Noticeboard

PLEASE SCROLL DOWN                          IMPORTANT NOTICE                        PLEASE SCROLL DOWN


All patients will now be required to wear their own face covering when attending an appointment at the surgery (exemptions apply to very young children, disabled patients and those with breathing difficulties)


Appointments:


Due to the COVID-19 pandemic, we are currently operating via telephone triage. We are requesting all patients to contact the surgery via telephone providing a brief reason for the telephone consultation. A clinician will then contact you and attempt to meet your needs over the telephone. If the clinician decides you require a face to face appointment, this will be booked by them and you will be asked screening questions. Patients will be assessed in the Covid Annex which is based in the car park. You will be directed there by a receptionist. Please remember to make a receptionist aware you have arrived as you will need checking in. Furthermore, patients are to follow the 2 metre distancing rule and to please use the provided hand sanitisers when entering the building.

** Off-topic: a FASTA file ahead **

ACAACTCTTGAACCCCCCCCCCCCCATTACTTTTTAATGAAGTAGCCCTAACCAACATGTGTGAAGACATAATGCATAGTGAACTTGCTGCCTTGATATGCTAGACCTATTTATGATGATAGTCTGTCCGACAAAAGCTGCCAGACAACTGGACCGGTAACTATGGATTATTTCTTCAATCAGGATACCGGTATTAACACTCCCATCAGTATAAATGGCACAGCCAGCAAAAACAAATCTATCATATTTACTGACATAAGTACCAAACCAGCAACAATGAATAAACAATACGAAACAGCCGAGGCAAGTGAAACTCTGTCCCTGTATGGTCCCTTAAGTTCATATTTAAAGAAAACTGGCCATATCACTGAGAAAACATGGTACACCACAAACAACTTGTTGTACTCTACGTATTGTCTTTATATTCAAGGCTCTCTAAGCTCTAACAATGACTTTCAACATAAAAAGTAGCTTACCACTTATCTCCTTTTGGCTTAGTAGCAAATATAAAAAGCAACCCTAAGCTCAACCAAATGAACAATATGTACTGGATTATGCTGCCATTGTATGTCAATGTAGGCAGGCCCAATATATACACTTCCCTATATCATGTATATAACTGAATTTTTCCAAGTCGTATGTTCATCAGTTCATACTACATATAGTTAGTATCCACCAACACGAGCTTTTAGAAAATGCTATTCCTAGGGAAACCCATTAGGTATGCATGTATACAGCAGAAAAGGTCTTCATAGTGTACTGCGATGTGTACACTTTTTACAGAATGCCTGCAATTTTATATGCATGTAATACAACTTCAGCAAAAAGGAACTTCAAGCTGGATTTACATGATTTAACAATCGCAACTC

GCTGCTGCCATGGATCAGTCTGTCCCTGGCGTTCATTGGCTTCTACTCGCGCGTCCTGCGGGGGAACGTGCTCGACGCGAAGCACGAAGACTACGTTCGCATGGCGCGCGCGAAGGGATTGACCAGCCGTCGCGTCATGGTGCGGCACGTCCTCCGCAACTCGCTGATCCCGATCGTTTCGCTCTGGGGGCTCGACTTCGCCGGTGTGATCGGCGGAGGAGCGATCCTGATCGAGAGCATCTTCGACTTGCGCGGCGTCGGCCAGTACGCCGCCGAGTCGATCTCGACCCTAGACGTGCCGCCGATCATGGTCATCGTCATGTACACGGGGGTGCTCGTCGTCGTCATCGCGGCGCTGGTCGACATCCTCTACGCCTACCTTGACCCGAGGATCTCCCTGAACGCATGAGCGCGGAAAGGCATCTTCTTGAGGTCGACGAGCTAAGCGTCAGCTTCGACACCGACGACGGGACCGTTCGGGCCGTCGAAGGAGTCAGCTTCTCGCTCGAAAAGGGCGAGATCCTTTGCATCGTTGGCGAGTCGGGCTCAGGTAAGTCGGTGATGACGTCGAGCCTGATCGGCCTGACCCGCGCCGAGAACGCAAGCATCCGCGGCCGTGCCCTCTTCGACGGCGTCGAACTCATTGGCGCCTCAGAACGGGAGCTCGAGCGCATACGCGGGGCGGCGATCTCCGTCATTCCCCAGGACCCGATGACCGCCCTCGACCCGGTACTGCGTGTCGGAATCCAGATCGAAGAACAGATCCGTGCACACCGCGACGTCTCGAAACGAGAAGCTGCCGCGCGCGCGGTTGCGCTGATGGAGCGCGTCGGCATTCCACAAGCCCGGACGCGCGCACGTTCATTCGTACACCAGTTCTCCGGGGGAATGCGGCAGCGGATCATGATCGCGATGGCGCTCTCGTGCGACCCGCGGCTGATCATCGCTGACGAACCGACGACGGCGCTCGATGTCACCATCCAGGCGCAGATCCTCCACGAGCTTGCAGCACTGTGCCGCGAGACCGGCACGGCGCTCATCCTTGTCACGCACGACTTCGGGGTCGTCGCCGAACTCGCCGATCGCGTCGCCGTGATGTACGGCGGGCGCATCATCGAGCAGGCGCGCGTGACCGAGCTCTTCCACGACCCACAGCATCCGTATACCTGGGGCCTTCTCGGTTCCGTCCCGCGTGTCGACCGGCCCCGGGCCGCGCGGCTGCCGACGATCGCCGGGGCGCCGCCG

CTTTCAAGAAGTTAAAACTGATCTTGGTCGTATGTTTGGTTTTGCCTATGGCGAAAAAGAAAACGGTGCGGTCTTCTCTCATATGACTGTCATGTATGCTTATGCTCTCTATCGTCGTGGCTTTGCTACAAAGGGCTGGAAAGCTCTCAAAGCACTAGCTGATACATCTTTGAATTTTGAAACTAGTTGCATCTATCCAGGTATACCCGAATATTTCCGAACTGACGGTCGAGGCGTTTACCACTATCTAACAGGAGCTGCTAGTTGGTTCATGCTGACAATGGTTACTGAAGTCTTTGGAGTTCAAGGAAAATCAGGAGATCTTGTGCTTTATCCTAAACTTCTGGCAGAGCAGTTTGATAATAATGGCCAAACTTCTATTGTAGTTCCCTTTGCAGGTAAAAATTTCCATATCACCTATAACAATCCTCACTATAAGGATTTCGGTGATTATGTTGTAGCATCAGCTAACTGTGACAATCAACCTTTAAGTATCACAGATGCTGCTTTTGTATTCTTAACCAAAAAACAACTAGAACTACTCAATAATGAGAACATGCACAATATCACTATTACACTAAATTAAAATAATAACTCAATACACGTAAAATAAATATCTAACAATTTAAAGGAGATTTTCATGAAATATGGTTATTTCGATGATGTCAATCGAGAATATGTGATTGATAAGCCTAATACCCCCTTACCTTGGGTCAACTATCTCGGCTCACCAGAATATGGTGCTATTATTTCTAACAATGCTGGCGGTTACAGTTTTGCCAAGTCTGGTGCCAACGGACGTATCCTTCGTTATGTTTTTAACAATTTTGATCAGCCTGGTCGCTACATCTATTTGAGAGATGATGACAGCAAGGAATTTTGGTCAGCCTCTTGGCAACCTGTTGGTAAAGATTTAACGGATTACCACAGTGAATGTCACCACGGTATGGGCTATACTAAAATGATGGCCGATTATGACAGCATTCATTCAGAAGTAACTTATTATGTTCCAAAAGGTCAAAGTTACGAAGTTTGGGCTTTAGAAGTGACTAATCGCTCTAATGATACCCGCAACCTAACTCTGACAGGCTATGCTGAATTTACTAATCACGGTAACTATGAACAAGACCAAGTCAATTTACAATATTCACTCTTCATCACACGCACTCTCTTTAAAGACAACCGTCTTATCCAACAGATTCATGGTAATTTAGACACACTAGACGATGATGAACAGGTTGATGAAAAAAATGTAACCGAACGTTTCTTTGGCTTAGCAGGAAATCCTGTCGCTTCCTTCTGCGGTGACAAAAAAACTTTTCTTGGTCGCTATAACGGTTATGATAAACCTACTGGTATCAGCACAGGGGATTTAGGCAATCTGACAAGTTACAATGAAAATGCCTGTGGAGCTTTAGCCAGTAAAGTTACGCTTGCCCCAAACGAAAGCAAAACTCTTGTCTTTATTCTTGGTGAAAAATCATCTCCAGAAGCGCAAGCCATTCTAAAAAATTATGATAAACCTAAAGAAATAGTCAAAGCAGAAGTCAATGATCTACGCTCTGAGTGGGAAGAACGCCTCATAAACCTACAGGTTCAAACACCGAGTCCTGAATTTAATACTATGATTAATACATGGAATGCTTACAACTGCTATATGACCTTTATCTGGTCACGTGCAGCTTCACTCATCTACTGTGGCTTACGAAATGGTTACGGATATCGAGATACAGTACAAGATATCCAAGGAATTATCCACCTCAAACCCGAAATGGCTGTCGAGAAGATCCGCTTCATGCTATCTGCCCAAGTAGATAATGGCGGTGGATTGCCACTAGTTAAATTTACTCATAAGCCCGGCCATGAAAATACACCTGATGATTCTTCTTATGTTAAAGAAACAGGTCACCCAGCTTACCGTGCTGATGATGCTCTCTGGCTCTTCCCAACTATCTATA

ALL CLINCIANS ARE WEARING FULL PPE WHEN SEEING PATIENTS FACE TO FACE.


Prescriptions:


To avoid the spread of COVID-19, we request patients to nominate a pharmacy in order for your prescription to be sent electronically. You can request your prescription online using our online services, post your request in the entrance door letterbox or email: gordonstreet.prescriptions@nhs.net


We know this will be a difficult time for our patients, and their families, friends and carers. We appreciate your understanding and support in helping us to protect our patients and staff.  

X-Ray

doctor examining an x-rayAn x-ray is a widely used diagnostic test to examine the inside of the body. X-rays are a very effective way of detecting problems with bones, such as fractures. They can also often identify problems with soft tissue, such as pneumonia or breast cancer.

If you have an x-ray, you will be asked to lie on a table or stand against a surface so that the part of your body being x-rayed is between the x-ray tube and the photographic plate.

An x-ray is usually carried out by a radiographer, a healthcare professional who specialises in using imaging technology such as x-rays and ultrasound scanners.

You can find out more about x-ray tests, how they are performed, their function and the risks by visiting the NHS Choices website.

 
Call 111 when you need medical help fast but it’s not a 999 emergencyNHS ChoicesThis site is brought to you by My Surgery Website